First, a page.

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Auditors give South Whidbey Fire/EMS clean report
South Whidbey Fire/EMS received a clean audit, which came at an opportune time as the fire district starts talking about a property tax levy increase.
The State Auditor’s Office reported no violations or findings from its inspection of the 2009-2010 budget years.
The report was welcome news to the district’s chief, who was hired in 2010 in the midst of a couple of changes that came as a result of the previous 2006-2008 audit.
“It’s a matter of public confidence,” said Fire Chief Rusty Palmer.
“As a taxpayer, if I’m going to vote on a levy, and I’m thinking of voting in the affirmative, I want to know that the government agency I’m voting for is handling its budget right,” he said.
The report was released at a convenient time for the fire district, which will seek a levy increase of 15 cents. Fire commissioners are expected to vote on the levy increase resolution at their next meeting March 15.
Questions were raised at its last meeting about the district’s finances, and Palmer told the commissioners 15 cents would mean stability for the district’s budget. The tax-funded emergency services area has lost about $200,000 in the past few years as property values on South Whidbey declined.
And although the fire district cut its spending and improved efficiency, the revenue and expense values are drawing nearer to each other. Palmer has said the district’s expenses will exceed its revenue by 2013, or by 2014 at the latest.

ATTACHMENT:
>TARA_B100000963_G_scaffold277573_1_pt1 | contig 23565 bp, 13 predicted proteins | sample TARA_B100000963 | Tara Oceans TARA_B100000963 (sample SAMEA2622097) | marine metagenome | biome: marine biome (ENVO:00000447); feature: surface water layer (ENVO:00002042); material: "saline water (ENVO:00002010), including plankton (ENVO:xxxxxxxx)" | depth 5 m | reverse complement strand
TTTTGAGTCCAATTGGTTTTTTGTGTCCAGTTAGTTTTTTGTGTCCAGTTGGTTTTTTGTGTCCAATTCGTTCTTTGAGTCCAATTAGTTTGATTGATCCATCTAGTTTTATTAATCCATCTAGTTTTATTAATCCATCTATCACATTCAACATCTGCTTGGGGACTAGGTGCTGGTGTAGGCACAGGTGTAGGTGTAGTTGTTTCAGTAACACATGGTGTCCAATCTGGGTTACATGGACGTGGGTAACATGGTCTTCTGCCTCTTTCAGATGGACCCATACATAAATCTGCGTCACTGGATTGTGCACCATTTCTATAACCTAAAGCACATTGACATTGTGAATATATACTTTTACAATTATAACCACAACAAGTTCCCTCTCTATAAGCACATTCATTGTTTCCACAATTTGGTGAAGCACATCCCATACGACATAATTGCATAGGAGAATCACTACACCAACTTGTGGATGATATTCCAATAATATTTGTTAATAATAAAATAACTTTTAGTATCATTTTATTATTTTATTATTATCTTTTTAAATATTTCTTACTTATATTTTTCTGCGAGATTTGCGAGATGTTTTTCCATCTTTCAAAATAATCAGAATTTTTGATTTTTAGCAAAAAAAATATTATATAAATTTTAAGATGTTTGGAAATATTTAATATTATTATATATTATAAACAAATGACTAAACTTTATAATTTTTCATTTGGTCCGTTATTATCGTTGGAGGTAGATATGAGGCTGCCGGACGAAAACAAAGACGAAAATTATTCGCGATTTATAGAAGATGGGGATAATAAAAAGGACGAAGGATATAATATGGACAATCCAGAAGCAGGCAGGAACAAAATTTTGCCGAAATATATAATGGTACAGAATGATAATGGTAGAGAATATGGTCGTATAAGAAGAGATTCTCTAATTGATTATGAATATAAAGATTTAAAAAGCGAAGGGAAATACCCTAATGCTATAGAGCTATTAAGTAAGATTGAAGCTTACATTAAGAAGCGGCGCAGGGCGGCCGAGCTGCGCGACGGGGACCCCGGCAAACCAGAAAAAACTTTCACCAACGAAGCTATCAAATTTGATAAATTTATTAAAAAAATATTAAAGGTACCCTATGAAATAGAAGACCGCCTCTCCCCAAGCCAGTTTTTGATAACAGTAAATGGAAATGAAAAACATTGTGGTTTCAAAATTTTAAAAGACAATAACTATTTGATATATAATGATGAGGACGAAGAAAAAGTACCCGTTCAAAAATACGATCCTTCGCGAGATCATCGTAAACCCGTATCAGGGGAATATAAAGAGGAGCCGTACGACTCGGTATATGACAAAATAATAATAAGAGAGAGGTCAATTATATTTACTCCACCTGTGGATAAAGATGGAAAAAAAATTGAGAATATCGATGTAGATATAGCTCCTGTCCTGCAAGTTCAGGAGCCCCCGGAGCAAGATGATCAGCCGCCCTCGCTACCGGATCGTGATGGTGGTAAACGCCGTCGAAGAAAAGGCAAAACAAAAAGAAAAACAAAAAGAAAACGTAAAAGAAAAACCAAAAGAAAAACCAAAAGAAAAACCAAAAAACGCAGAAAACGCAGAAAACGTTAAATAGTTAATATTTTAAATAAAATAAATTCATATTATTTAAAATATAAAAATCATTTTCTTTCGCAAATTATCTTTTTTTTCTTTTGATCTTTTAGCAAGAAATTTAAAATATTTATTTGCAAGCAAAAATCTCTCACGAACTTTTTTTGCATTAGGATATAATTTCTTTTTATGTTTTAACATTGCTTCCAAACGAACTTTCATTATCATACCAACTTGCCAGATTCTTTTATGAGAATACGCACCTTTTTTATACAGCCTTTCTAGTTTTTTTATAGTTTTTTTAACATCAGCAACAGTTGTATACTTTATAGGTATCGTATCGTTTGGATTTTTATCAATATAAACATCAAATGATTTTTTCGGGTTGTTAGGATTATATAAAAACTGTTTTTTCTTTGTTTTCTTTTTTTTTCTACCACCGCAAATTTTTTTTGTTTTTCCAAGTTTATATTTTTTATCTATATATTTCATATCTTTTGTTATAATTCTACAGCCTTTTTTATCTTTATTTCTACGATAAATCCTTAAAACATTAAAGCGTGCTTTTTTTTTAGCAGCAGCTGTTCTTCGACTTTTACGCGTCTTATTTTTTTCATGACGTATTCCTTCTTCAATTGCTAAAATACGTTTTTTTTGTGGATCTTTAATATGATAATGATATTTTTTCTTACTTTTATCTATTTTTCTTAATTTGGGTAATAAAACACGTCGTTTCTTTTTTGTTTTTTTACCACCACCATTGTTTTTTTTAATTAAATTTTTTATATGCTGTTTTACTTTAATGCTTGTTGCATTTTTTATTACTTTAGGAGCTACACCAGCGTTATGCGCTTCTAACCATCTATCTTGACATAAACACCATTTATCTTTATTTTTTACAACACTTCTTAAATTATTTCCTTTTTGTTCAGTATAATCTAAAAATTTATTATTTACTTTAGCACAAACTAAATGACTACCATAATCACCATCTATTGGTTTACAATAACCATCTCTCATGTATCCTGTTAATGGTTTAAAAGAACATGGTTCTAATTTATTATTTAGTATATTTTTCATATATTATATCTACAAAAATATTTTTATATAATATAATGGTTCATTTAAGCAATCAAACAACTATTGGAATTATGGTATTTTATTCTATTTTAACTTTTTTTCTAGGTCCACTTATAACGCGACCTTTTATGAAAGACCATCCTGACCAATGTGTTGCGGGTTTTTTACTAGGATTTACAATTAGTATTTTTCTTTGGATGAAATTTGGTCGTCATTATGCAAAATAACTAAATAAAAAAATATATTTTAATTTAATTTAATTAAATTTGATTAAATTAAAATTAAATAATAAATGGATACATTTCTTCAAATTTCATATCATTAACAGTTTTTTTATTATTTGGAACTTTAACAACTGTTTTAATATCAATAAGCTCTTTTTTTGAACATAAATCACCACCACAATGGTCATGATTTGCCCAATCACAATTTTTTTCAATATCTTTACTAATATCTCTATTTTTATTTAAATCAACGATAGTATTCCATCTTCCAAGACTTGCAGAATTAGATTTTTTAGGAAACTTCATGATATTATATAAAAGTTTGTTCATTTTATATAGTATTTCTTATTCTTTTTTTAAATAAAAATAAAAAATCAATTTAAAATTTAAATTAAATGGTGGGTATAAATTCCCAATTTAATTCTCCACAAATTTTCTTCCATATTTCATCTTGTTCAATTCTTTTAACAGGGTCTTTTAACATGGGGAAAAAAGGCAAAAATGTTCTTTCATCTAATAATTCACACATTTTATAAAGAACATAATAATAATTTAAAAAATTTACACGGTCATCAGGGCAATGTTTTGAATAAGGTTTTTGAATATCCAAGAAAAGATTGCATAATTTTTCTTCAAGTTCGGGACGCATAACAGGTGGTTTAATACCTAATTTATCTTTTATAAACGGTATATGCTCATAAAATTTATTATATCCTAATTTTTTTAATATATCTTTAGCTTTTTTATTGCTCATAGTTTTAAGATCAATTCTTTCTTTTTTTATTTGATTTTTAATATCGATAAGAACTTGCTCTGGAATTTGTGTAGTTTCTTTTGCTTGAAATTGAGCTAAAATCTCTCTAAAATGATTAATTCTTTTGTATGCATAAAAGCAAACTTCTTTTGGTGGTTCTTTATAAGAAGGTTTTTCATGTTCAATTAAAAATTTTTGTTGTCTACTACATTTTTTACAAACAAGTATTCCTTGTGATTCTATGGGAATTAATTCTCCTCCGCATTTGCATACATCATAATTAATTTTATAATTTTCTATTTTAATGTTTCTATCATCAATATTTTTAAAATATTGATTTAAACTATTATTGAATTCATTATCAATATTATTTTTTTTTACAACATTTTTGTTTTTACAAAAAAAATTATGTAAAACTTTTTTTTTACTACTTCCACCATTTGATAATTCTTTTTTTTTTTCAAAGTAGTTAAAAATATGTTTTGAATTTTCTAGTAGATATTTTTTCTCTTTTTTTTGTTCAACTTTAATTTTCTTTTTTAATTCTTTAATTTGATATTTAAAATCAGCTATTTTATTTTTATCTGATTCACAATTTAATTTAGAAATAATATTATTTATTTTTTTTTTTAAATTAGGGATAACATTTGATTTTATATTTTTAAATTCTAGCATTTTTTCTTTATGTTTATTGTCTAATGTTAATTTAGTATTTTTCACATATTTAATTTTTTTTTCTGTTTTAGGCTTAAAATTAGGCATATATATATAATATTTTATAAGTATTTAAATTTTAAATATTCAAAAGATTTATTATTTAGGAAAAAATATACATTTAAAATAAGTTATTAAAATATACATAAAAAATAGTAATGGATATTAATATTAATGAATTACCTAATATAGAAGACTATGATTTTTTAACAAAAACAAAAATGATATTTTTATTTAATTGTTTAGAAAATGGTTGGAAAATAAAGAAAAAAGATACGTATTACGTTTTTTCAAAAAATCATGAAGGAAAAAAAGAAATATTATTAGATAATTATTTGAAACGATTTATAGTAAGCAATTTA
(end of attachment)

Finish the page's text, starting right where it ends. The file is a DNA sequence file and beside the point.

Officials hope the clean audit will improve voters’ opinions of South Whidbey Fire/EMS, formerly known as Island County Fire District 3.
“It lends credibility that we’re being responsible with the resources we’re given,” said Fire Commissioner Kenon Simmons.
The levy in 2009 and 2010 was 51 cents per $1,000 of assessed property value. The fire district had a total regular levy of $2.2 million during that two-year period. Leaders within the district are proud that the auditor’s office had nothing to report in their financial review and overall accountability.
“It’s very important that the public knows we’re using the funds they give us well,” Palmer said.
“We think we’re doing the right thing, and (the audit) is another set of eyes that looks at us not only from a financial perspective, but a legal perspective.”
In its previous audit for 2006-2008, the fire district was told of two violations. During the audit period, the fire district was found to have violated conflict of interest and state bid laws. The fire district awarded computer, consulting and electrical services work to one of its volunteer firefighters without going through a proper bid process.
Since then, a small works roster, bid process and contract policy were implemented. Work projects for the district’s facilities are now routed through the Municipal Research and Services Center of Washington so bids can be submitted to the district in accordance with state laws.
“We immediately corrected that,” said Simmons, who was voted to the board in 2010. “Both of them were in the process of being corrected when the audit came out two years ago. They were categorized as minor.”